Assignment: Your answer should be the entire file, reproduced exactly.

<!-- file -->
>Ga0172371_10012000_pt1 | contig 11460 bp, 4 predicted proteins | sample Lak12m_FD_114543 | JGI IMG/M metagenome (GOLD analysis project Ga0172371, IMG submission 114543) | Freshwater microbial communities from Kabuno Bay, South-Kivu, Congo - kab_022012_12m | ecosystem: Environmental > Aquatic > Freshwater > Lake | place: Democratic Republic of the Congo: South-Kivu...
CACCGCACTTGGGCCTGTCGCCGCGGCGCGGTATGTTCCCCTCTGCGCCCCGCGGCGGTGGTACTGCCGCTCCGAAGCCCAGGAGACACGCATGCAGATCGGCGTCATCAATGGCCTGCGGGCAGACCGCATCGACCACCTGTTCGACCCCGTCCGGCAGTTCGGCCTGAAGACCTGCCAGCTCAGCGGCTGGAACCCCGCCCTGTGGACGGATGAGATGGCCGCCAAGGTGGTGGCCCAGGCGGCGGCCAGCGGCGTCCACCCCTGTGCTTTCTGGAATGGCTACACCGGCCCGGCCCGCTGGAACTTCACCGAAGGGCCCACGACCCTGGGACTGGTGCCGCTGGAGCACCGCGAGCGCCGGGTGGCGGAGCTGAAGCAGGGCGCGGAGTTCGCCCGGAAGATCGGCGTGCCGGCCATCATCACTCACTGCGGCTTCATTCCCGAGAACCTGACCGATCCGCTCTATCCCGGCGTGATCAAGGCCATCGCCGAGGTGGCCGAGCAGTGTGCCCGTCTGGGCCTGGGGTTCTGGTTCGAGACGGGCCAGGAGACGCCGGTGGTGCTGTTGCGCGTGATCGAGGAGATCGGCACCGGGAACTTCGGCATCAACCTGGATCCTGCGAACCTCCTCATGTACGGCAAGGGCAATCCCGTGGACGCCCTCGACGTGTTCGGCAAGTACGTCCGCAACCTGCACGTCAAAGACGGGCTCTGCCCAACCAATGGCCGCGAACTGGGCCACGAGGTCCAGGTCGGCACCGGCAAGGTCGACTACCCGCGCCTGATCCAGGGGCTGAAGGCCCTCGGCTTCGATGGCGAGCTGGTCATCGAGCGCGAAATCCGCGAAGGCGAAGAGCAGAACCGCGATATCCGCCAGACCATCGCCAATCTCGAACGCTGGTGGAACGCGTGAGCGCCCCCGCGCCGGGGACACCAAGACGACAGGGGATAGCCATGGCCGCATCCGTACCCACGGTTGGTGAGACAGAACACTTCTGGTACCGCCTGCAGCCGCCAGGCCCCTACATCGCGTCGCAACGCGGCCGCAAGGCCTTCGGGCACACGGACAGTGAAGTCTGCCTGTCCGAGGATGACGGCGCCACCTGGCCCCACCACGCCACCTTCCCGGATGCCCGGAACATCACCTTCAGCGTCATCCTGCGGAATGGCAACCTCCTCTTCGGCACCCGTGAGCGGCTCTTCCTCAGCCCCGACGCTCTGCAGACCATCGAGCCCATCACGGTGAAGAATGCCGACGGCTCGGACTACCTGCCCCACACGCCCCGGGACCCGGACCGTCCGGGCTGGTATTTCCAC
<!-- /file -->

>Ga0172371_10012000_pt1 | contig 11460 bp, 4 predicted proteins | sample Lak12m_FD_114543 | JGI IMG/M metagenome (GOLD analysis project Ga0172371, IMG submission 114543) | Freshwater microbial communities from Kabuno Bay, South-Kivu, Congo - kab_022012_12m | ecosystem: Environmental > Aquatic > Freshwater > Lake | place: Democratic Republic of the Congo: South-Kivu...
CACCGCACTTGGGCCTGTCGCCGCGGCGCGGTATGTTCCCCTCTGCGCCCCGCGGCGGTGGTACTGCCGCTCCGAAGCCCAGGAGACACGCATGCAGATCGGCGTCATCAATGGCCTGCGGGCAGACCGCATCGACCACCTGTTCGACCCCGTCCGGCAGTTCGGCCTGAAGACCTGCCAGCTCAGCGGCTGGAACCCCGCCCTGTGGACGGATGAGATGGCCGCCAAGGTGGTGGCCCAGGCGGCGGCCAGCGGCGTCCACCCCTGTGCTTTCTGGAATGGCTACACCGGCCCGGCCCGCTGGAACTTCACCGAAGGGCCCACGACCCTGGGACTGGTGCCGCTGGAGCACCGCGAGCGCCGGGTGGCGGAGCTGAAGCAGGGCGCGGAGTTCGCCCGGAAGATCGGCGTGCCGGCCATCATCACTCACTGCGGCTTCATTCCCGAGAACCTGACCGATCCGCTCTATCCCGGCGTGATCAAGGCCATCGCCGAGGTGGCCGAGCAGTGTGCCCGTCTGGGCCTGGGGTTCTGGTTCGAGACGGGCCAGGAGACGCCGGTGGTGCTGTTGCGCGTGATCGAGGAGATCGGCACCGGGAACTTCGGCATCAACCTGGATCCTGCGAACCTCCTCATGTACGGCAAGGGCAATCCCGTGGACGCCCTCGACGTGTTCGGCAAGTACGTCCGCAACCTGCACGTCAAAGACGGGCTCTGCCCAACCAATGGCCGCGAACTGGGCCACGAGGTCCAGGTCGGCACCGGCAAGGTCGACTACCCGCGCCTGATCCAGGGGCTGAAGGCCCTCGGCTTCGATGGCGAGCTGGTCATCGAGCGCGAAATCCGCGAAGGCGAAGAGCAGAACCGCGATATCCGCCAGACCATCGCCAATCTCGAACGCTGGTGGAACGCGTGAGCGCCCCCGCGCCGGGGACACCAAGACGACAGGGGATAGCCATGGCCGCATCCGTACCCACGGTTGGTGAGACAGAACACTTCTGGTACCGCCTGCAGCCGCCAGGCCCCTACATCGCGTCGCAACGCGGCCGCAAGGCCTTCGGGCACACGGACAGTGAAGTCTGCCTGTCCGAGGATGACGGCGCCACCTGGCCCCACCACGCCACCTTCCCGGATGCCCGGAACATCACCTTCAGCGTCATCCTGCGGAATGGCAACCTCCTCTTCGGCACCCGTGAGCGGCTCTTCCTCAGCCCCGACGCTCTGCAGACCATCGAGCCCATCACGGTGAAGAATGCCGACGGCTCGGACTACCTGCCCCACACGCCCCGGGACCCGGACCGTCCGGGCTGGTATTTCCAC